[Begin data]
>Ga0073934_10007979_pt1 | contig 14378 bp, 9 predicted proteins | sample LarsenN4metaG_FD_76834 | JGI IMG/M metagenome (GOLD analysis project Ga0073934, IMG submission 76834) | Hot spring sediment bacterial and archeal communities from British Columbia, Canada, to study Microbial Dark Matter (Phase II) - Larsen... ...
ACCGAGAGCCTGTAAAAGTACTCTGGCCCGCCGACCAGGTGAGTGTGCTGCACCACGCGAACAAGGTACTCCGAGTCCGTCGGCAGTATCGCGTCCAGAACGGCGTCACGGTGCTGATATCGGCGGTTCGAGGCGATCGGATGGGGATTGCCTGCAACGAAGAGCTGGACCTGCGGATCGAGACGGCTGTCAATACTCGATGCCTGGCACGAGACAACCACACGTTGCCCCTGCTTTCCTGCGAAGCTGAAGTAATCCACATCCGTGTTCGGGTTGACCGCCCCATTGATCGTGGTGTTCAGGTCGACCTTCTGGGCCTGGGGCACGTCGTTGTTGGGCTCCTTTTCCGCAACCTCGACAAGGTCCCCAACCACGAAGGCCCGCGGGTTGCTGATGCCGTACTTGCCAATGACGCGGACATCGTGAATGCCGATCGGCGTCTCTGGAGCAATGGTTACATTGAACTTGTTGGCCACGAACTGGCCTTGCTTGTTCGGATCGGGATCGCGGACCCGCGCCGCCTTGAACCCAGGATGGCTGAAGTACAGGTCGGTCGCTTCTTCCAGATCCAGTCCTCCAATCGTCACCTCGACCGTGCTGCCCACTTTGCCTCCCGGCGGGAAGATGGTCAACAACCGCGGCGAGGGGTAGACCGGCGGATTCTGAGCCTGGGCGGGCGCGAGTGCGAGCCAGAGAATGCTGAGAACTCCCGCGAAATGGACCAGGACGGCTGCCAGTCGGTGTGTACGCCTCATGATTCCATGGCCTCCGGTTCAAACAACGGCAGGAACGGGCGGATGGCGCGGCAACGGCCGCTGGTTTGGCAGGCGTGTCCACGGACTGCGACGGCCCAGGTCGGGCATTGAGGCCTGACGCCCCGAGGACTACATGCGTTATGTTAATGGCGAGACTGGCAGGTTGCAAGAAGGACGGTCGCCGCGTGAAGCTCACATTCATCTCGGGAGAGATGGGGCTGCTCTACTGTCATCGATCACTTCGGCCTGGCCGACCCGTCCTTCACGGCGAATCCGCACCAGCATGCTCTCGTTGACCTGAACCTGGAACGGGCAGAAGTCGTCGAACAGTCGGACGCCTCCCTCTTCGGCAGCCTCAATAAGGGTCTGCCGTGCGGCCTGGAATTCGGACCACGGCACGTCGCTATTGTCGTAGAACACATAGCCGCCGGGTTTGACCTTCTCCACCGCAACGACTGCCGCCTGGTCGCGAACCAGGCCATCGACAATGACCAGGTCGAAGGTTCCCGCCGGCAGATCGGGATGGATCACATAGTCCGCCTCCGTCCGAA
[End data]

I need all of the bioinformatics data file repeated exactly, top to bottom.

>Ga0073934_10007979_pt1 | contig 14378 bp, 9 predicted proteins | sample LarsenN4metaG_FD_76834 | JGI IMG/M metagenome (GOLD analysis project Ga0073934, IMG submission 76834) | Hot spring sediment bacterial and archeal communities from British Columbia, Canada, to study Microbial Dark Matter (Phase II) - Larsen... ...
ACCGAGAGCCTGTAAAAGTACTCTGGCCCGCCGACCAGGTGAGTGTGCTGCACCACGCGAACAAGGTACTCCGAGTCCGTCGGCAGTATCGCGTCCAGAACGGCGTCACGGTGCTGATATCGGCGGTTCGAGGCGATCGGATGGGGATTGCCTGCAACGAAGAGCTGGACCTGCGGATCGAGACGGCTGTCAATACTCGATGCCTGGCACGAGACAACCACACGTTGCCCCTGCTTTCCTGCGAAGCTGAAGTAATCCACATCCGTGTTCGGGTTGACCGCCCCATTGATCGTGGTGTTCAGGTCGACCTTCTGGGCCTGGGGCACGTCGTTGTTGGGCTCCTTTTCCGCAACCTCGACAAGGTCCCCAACCACGAAGGCCCGCGGGTTGCTGATGCCGTACTTGCCAATGACGCGGACATCGTGAATGCCGATCGGCGTCTCTGGAGCAATGGTTACATTGAACTTGTTGGCCACGAACTGGCCTTGCTTGTTCGGATCGGGATCGCGGACCCGCGCCGCCTTGAACCCAGGATGGCTGAAGTACAGGTCGGTCGCTTCTTCCAGATCCAGTCCTCCAATCGTCACCTCGACCGTGCTGCCCACTTTGCCTCCCGGCGGGAAGATGGTCAACAACCGCGGCGAGGGGTAGACCGGCGGATTCTGAGCCTGGGCGGGCGCGAGTGCGAGCCAGAGAATGCTGAGAACTCCCGCGAAATGGACCAGGACGGCTGCCAGTCGGTGTGTACGCCTCATGATTCCATGGCCTCCGGTTCAAACAACGGCAGGAACGGGCGGATGGCGCGGCAACGGCCGCTGGTTTGGCAGGCGTGTCCACGGACTGCGACGGCCCAGGTCGGGCATTGAGGCCTGACGCCCCGAGGACTACATGCGTTATGTTAATGGCGAGACTGGCAGGTTGCAAGAAGGACGGTCGCCGCGTGAAGCTCACATTCATCTCGGGAGAGATGGGGCTGCTCTACTGTCATCGATCACTTCGGCCTGGCCGACCCGTCCTTCACGGCGAATCCGCACCAGCATGCTCTCGTTGACCTGAACCTGGAACGGGCAGAAGTCGTCGAACAGTCGGACGCCTCCCTCTTCGGCAGCCTCAATAAGGGTCTGCCGTGCGGCCTGGAATTCGGACCACGGCACGTCGCTATTGTCGTAGAACACATAGCCGCCGGGTTTGACCTTCTCCACCGCAACGACTGCCGCCTGGTCGCGAACCAGGCCATCGACAATGACCAGGTCGAAGGTTCCCGCCGGCAGATCGGGATGGATCACATAGTCCGCCTCCGTCCGAA